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[SOLVED] Different size of Record for different order of fields

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Okoba:
Can anyone tell me how this happens, for example showing how the calculation works? I knew there is byte align, but why it changes this way?

--- Code: Pascal  [+][-]window.onload = function(){var x1 = document.getElementById("main_content_section"); if (x1) { var x = document.getElementsByClassName("geshi");for (var i = 0; i < x.length; i++) { x[i].style.maxHeight='none'; x[i].style.height = Math.min(x[i].clientHeight+15,306)+'px'; x[i].style.resize = "vertical";}};} ---program Project1; type  R1 = record    C1: Char;    I1: Integer;    C2: Char;    I2: Integer;  end;   R2 = record    C1: Char;    C2: Char;    I1: Integer;    I2: Integer;  end;   R3 = record    I1: Integer;    C1: Char;    I2: Integer;    C2: Char;  end;   R4 = record    I1: Integer;    I2: Integer;    C1: Char;    C2: Char;  end;begin  WriteLn(SizeOf(R1), ' ', SizeOf(R2), ' ', SizeOf(R3), ' ', SizeOf(R4)); //16 12 16 12  ReadLn;end.                              

TRon:

--- Quote from: Okoba on February 18, 2024, 06:47:59 am ---Can anyone tell me how this happens, for example showing how the calculation works? I knew there is byte align, but why it changes this way?

--- End quote ---
There is such a beautiful manual that was painstakingly written by its authors with years and years of labour that explains all these kind of things :)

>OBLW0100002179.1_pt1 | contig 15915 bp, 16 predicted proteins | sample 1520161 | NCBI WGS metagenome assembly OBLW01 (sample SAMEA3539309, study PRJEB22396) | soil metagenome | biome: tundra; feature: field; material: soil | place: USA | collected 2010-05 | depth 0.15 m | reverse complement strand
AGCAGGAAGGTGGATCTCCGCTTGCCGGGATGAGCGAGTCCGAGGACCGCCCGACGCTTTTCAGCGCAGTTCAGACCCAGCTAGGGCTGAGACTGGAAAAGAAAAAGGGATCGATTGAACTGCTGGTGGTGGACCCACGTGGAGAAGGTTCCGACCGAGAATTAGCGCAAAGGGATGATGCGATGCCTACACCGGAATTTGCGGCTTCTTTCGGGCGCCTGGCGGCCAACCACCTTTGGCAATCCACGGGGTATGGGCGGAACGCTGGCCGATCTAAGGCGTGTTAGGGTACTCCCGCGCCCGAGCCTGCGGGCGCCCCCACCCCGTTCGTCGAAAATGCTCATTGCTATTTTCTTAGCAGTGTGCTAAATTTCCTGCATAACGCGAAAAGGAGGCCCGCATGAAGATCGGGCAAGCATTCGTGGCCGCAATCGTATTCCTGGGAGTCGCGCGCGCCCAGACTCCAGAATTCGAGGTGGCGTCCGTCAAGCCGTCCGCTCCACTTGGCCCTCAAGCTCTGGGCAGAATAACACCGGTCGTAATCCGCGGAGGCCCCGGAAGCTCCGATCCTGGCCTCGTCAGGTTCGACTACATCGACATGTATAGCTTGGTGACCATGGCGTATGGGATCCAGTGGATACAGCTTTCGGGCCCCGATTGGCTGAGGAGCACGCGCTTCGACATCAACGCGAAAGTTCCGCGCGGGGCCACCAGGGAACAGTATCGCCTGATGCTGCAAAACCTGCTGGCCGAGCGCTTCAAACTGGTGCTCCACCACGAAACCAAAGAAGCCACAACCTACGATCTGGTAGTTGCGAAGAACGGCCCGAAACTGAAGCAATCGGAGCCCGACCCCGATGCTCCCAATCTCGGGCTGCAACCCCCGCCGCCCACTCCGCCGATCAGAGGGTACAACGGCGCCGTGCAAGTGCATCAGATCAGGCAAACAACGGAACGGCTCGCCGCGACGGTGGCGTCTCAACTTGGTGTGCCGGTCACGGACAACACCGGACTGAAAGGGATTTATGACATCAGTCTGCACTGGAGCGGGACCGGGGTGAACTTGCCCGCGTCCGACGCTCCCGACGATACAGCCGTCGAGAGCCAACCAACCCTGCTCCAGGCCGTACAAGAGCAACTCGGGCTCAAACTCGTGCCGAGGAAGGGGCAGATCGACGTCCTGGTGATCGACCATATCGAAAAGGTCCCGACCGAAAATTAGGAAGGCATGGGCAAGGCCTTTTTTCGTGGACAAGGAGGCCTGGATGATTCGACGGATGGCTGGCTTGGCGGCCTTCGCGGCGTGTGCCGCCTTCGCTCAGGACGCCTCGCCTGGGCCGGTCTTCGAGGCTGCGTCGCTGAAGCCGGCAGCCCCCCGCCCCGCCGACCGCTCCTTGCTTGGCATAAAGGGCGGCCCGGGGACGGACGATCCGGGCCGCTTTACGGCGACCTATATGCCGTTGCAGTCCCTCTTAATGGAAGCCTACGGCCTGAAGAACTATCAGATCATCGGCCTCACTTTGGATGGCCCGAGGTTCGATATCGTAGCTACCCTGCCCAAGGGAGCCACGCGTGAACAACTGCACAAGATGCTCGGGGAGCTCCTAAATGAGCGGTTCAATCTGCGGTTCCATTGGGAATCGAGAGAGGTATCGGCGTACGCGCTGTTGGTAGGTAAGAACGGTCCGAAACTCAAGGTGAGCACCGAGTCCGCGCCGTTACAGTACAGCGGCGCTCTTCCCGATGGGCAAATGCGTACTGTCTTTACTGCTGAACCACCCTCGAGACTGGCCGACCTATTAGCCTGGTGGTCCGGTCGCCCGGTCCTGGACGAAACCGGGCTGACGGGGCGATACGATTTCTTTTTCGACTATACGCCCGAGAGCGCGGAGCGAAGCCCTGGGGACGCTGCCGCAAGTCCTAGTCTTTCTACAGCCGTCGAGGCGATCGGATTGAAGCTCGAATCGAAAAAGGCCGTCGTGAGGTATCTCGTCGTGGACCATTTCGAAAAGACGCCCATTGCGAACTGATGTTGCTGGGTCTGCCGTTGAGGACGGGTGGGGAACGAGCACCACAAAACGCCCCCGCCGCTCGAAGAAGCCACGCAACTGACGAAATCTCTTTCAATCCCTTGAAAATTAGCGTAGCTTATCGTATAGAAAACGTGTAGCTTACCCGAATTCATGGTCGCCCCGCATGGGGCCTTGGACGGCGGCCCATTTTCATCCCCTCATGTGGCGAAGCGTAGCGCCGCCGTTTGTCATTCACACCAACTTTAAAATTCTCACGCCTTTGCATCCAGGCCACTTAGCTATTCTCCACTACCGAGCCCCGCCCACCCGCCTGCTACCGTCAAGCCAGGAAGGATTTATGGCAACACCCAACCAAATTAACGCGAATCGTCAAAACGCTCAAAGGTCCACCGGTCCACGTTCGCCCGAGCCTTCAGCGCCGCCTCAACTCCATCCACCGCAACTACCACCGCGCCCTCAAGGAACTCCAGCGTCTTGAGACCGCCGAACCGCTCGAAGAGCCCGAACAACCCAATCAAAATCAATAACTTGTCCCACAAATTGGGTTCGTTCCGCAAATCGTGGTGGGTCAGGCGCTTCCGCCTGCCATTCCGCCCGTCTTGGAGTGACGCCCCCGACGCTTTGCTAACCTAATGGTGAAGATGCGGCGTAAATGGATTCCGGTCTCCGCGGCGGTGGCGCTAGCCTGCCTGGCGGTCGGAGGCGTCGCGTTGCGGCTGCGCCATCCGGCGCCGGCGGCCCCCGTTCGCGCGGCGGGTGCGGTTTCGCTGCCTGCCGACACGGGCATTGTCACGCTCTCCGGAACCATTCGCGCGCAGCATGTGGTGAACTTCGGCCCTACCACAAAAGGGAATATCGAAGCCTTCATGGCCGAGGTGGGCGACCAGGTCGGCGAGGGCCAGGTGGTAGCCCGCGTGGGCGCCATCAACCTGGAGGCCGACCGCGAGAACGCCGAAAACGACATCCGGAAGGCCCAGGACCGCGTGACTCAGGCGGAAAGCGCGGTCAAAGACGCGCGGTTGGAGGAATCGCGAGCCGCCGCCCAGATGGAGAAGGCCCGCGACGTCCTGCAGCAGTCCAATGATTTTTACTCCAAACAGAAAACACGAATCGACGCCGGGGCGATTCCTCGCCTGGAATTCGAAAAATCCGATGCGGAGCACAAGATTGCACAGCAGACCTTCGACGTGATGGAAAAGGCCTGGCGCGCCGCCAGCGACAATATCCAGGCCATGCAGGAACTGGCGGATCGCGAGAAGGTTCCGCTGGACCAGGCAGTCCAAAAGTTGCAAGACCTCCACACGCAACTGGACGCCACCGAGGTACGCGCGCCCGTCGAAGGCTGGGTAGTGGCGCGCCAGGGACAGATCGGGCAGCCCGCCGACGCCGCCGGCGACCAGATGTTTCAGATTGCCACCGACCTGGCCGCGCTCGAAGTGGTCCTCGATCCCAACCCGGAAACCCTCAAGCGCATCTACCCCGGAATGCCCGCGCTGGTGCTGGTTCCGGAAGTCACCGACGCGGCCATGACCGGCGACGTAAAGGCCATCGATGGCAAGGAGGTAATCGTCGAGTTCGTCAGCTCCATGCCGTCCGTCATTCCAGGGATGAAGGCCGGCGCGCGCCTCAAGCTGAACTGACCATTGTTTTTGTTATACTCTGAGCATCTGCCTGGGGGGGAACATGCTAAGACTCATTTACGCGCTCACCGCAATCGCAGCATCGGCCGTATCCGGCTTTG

Use the packed keyword like f.e.:

--- Code: Pascal  [+][-]window.onload = function(){var x1 = document.getElementById("main_content_section"); if (x1) { var x = document.getElementsByClassName("geshi");for (var i = 0; i < x.length; i++) { x[i].style.maxHeight='none'; x[i].style.height = Math.min(x[i].clientHeight+15,306)+'px'; x[i].style.resize = "vertical";}};} ---  R1 = packed record    C1: Char;    I1: Integer;    C2: Char;    I2: Integer;  end; for all your record definitions to get them al the same size. There are other directives that can manipulate the memory layout of the fields in a record such as align, packrecords and codealign.

It is about preferable layout in memory (and that is platform specific).

edit

--- Quote ---//16 12 16 12

--- End quote ---

As to proof the point that it is platform specific for me the output reads:

--- Code: ---8 6 8 6

--- End code ---

Okoba: